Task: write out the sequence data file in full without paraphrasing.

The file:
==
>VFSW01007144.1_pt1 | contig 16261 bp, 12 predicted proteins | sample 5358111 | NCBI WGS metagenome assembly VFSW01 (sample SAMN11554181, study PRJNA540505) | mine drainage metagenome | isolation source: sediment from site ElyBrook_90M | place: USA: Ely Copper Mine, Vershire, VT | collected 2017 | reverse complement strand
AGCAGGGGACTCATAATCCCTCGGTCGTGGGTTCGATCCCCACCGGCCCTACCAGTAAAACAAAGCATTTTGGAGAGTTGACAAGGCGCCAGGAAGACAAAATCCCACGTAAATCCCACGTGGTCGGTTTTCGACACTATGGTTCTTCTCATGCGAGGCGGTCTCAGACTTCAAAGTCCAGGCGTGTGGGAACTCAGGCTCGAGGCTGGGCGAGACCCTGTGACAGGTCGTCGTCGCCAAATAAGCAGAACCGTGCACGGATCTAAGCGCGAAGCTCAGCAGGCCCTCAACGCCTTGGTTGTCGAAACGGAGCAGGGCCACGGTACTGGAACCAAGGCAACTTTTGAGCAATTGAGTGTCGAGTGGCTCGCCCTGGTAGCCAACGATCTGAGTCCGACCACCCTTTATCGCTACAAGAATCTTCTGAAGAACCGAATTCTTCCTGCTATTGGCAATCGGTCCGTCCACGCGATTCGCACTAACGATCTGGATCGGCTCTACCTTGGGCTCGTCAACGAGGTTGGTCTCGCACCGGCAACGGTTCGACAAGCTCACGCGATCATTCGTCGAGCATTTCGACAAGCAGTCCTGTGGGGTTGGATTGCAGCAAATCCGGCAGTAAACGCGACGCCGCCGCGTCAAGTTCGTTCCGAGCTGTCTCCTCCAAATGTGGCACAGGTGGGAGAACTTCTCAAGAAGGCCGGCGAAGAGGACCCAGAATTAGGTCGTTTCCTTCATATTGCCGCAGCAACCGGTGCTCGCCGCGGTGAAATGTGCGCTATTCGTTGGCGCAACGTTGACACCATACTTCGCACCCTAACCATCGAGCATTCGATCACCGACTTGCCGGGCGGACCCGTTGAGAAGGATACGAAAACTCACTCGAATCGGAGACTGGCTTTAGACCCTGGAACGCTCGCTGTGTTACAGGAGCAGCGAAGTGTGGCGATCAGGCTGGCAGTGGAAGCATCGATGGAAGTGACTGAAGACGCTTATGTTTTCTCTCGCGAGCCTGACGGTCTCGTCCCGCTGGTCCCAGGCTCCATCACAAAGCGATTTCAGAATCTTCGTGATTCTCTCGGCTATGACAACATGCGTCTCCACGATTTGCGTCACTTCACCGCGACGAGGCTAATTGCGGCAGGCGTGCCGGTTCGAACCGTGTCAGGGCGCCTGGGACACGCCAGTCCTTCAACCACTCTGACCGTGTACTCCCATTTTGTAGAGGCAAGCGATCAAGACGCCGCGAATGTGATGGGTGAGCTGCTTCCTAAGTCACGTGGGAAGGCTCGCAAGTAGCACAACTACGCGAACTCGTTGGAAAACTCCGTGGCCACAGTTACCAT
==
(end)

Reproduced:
>VFSW01007144.1_pt1 | contig 16261 bp, 12 predicted proteins | sample 5358111 | NCBI WGS metagenome assembly VFSW01 (sample SAMN11554181, study PRJNA540505) | mine drainage metagenome | isolation source: sediment from site ElyBrook_90M | place: USA: Ely Copper Mine, Vershire, VT | collected 2017 | reverse complement strand
AGCAGGGGACTCATAATCCCTCGGTCGTGGGTTCGATCCCCACCGGCCCTACCAGTAAAACAAAGCATTTTGGAGAGTTGACAAGGCGCCAGGAAGACAAAATCCCACGTAAATCCCACGTGGTCGGTTTTCGACACTATGGTTCTTCTCATGCGAGGCGGTCTCAGACTTCAAAGTCCAGGCGTGTGGGAACTCAGGCTCGAGGCTGGGCGAGACCCTGTGACAGGTCGTCGTCGCCAAATAAGCAGAACCGTGCACGGATCTAAGCGCGAAGCTCAGCAGGCCCTCAACGCCTTGGTTGTCGAAACGGAGCAGGGCCACGGTACTGGAACCAAGGCAACTTTTGAGCAATTGAGTGTCGAGTGGCTCGCCCTGGTAGCCAACGATCTGAGTCCGACCACCCTTTATCGCTACAAGAATCTTCTGAAGAACCGAATTCTTCCTGCTATTGGCAATCGGTCCGTCCACGCGATTCGCACTAACGATCTGGATCGGCTCTACCTTGGGCTCGTCAACGAGGTTGGTCTCGCACCGGCAACGGTTCGACAAGCTCACGCGATCATTCGTCGAGCATTTCGACAAGCAGTCCTGTGGGGTTGGATTGCAGCAAATCCGGCAGTAAACGCGACGCCGCCGCGTCAAGTTCGTTCCGAGCTGTCTCCTCCAAATGTGGCACAGGTGGGAGAACTTCTCAAGAAGGCCGGCGAAGAGGACCCAGAATTAGGTCGTTTCCTTCATATTGCCGCAGCAACCGGTGCTCGCCGCGGTGAAATGTGCGCTATTCGTTGGCGCAACGTTGACACCATACTTCGCACCCTAACCATCGAGCATTCGATCACCGACTTGCCGGGCGGACCCGTTGAGAAGGATACGAAAACTCACTCGAATCGGAGACTGGCTTTAGACCCTGGAACGCTCGCTGTGTTACAGGAGCAGCGAAGTGTGGCGATCAGGCTGGCAGTGGAAGCATCGATGGAAGTGACTGAAGACGCTTATGTTTTCTCTCGCGAGCCTGACGGTCTCGTCCCGCTGGTCCCAGGCTCCATCACAAAGCGATTTCAGAATCTTCGTGATTCTCTCGGCTATGACAACATGCGTCTCCACGATTTGCGTCACTTCACCGCGACGAGGCTAATTGCGGCAGGCGTGCCGGTTCGAACCGTGTCAGGGCGCCTGGGACACGCCAGTCCTTCAACCACTCTGACCGTGTACTCCCATTTTGTAGAGGCAAGCGATCAAGACGCCGCGAATGTGATGGGTGAGCTGCTTCCTAAGTCACGTGGGAAGGCTCGCAAGTAGCACAACTACGCGAACTCGTTGGAAAACTCCGTGGCCACAGTTACCAT